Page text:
One of the major and growing environmental challenges of the 21st century will be the rehabilitation and restoration of forests and degraded lands. Notwithstanding the largescale restoration projects initiated in Africa and Asia as of the 1970s, the current level of interest in forest and landscape restoration is more recent. With the adoption of the strategic plan of the United Nations Convention on Biological Diversity for 2011-2020, a strong new impetus has been given not only to halt degradation, but to reverse it. The plan states that, by 2020, 15 percent of all degraded lands should be restored. This target is consistent with the Bonn Challenge, which calls for restoring 150 million hectares of degraded land by 2020

The designations employed and the presentation of material in this information product do not imply the expression of any opinion whatsoever on the part of the Food and Agriculture Organization of the United Nations (FAO) concerning the legal or development status of any country, territory, city or area or of its authorities, or concerning the delimitation of its frontiers or boundaries. The mention of specific companies or products of manufacturers, whether or not these have been patented, does not imply that these have been endorsed or recommended by FAO in preference to others of a similar nature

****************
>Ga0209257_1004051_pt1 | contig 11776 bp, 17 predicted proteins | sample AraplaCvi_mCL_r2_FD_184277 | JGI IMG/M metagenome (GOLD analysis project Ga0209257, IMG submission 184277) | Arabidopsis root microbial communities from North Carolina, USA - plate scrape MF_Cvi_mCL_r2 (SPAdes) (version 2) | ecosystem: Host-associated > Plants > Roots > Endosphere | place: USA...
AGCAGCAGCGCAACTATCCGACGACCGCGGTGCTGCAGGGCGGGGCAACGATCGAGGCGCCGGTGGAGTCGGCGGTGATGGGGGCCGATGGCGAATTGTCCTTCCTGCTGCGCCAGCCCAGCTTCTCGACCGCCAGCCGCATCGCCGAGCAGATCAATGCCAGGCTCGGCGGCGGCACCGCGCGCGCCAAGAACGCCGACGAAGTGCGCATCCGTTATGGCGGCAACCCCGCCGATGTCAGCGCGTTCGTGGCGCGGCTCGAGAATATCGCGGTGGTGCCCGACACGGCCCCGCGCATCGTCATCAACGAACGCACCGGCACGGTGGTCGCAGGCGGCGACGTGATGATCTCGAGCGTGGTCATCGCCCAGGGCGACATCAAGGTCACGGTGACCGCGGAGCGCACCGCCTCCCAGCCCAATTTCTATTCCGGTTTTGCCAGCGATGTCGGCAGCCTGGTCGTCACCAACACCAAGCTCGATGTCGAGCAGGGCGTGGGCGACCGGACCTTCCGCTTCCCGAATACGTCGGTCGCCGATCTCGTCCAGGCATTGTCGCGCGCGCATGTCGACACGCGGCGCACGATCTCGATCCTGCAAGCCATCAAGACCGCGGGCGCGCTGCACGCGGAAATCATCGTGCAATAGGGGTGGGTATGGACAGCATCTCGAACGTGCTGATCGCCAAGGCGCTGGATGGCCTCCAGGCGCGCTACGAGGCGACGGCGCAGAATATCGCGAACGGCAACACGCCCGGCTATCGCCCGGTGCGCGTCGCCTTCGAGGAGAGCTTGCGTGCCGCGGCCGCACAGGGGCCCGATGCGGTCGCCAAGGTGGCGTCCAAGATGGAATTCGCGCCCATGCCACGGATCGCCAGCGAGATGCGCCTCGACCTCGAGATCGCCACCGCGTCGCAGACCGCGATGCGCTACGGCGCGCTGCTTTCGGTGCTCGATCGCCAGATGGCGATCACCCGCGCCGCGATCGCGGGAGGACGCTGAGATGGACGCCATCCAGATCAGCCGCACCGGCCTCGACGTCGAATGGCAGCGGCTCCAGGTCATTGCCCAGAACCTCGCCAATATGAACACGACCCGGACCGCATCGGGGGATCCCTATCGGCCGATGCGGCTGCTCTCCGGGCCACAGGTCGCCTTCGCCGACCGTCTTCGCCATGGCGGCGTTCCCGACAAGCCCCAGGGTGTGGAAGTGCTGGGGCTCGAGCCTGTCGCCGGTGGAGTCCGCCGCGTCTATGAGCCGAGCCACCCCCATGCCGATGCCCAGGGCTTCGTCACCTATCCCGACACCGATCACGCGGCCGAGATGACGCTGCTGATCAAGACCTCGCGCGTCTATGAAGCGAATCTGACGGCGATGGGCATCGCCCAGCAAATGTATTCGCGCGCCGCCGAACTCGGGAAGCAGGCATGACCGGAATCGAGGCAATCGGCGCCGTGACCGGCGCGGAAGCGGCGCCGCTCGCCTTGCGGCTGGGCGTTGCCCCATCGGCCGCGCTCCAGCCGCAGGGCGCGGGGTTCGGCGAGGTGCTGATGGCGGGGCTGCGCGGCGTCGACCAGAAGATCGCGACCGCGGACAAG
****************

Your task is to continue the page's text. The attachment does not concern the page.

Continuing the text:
that are not mentioned.

Not long ago, when large mammals harmed people we talked of accidents; when they damaged people’s assets we referred to incidents. Nowadays, human/wildlife conflicts are regarded as common occurrences. It seems that what were once considered exceptional or abnormal events have become normal or usual. Whether this is a result of higher frequency and amplitude is not clear, because we do not have reliable statistics to make accurate comparisons.

1 2 3 4 5 6